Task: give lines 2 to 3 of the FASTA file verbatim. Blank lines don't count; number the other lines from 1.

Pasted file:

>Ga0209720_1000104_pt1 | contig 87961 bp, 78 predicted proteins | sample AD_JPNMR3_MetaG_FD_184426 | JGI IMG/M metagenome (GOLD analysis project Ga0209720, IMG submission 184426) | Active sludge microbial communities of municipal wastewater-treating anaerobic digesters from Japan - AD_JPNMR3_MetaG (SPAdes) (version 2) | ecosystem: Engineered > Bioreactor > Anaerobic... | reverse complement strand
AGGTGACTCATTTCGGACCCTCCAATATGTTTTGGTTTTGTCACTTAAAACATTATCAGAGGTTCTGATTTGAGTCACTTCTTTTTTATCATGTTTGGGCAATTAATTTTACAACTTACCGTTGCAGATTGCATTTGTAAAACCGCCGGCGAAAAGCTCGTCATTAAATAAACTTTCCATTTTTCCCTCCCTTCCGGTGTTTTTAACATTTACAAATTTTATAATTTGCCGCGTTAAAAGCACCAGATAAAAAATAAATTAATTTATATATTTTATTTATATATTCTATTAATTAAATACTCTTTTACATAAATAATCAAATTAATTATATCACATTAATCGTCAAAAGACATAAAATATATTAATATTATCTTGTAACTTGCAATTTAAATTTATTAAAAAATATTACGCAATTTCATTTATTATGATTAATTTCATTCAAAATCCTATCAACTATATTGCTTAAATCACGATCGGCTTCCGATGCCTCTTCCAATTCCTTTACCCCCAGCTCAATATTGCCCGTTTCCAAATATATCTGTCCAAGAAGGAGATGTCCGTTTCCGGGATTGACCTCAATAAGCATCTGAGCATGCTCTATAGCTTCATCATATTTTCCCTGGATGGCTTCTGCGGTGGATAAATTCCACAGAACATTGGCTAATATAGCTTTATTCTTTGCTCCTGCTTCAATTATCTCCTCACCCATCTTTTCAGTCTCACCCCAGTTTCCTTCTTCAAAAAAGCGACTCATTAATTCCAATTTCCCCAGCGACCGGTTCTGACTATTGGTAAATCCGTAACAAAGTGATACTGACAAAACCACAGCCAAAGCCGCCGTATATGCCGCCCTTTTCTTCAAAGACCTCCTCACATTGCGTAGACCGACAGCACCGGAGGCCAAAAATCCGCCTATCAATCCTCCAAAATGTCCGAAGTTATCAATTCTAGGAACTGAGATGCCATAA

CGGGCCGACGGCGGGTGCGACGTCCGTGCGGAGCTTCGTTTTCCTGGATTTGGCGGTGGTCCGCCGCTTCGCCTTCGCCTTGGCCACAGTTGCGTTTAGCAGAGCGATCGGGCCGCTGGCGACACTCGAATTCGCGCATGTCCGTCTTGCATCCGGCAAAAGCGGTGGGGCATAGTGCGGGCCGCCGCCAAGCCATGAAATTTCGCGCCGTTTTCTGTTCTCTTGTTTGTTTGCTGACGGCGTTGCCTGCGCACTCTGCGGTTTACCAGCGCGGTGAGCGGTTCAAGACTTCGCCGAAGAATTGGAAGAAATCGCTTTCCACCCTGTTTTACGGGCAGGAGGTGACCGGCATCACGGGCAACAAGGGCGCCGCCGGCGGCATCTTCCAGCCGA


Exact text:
AGGTGACTCATTTCGGACCCTCCAATATGTTTTGGTTTTGTCACTTAAAACATTATCAGAGGTTCTGATTTGAGTCACTTCTTTTTTATCATGTTTGGGCAATTAATTTTACAACTTACCGTTGCAGATTGCATTTGTAAAACCGCCGGCGAAAAGCTCGTCATTAAATAAACTTTCCATTTTTCCCTCCCTTCCGGTGTTTTTAACATTTACAAATTTTATAATTTGCCGCGTTAAAAGCACCAGATAAAAAATAAATTAATTTATATATTTTATTTATATATTCTATTAATTAAATACTCTTTTACATAAATAATCAAATTAATTATATCACATTAATCGTCAAAAGACATAAAATATATTAATATTATCTTGTAACTTGCAATTTAAATTTATTAAAAAATATTACGCAATTTCATTTATTATGATTAATTTCATTCAAAATCCTATCAACTATATTGCTTAAATCACGATCGGCTTCCGATGCCTCTTCCAATTCCTTTACCCCCAGCTCAATATTGCCCGTTTCCAAATATATCTGTCCAAGAAGGAGATGTCCGTTTCCGGGATTGACCTCAATAAGCATCTGAGCATGCTCTATAGCTTCATCATATTTTCCCTGGATGGCTTCTGCGGTGGATAAATTCCACAGAACATTGGCTAATATAGCTTTATTCTTTGCTCCTGCTTCAATTATCTCCTCACCCATCTTTTCAGTCTCACCCCAGTTTCCTTCTTCAAAAAAGCGACTCATTAATTCCAATTTCCCCAGCGACCGGTTCTGACTATTGGTAAATCCGTAACAAAGTGATACTGACAAAACCACAGCCAAAGCCGCCGTATATGCCGCCCTTTTCTTCAAAGACCTCCTCACATTGCGTAGACCGACAGCACCGGAGGCCAAAAATCCGCCTATCAATCCTCCAAAATGTCCGAAGTTATCAATTCTAGGAACTGAGATGCCATAA

CGGGCCGACGGCGGGTGCGACGTCCGTGCGGAGCTTCGTTTTCCTGGATTTGGCGGTGGTCCGCCGCTTCGCCTTCGCCTTGGCCACAGTTGCGTTTAGCAGAGCGATCGGGCCGCTGGCGACACTCGAATTCGCGCATGTCCGTCTTGCATCCGGCAAAAGCGGTGGGGCATAGTGCGGGCCGCCGCCAAGCCATGAAATTTCGCGCCGTTTTCTGTTCTCTTGTTTGTTTGCTGACGGCGTTGCCTGCGCACTCTGCGGTTTACCAGCGCGGTGAGCGGTTCAAGACTTCGCCGAAGAATTGGAAGAAATCGCTTTCCACCCTGTTTTACGGGCAGGAGGTGACCGGCATCACGGGCAACAAGGGCGCCGCCGGCGGCATCTTCCAGCCGA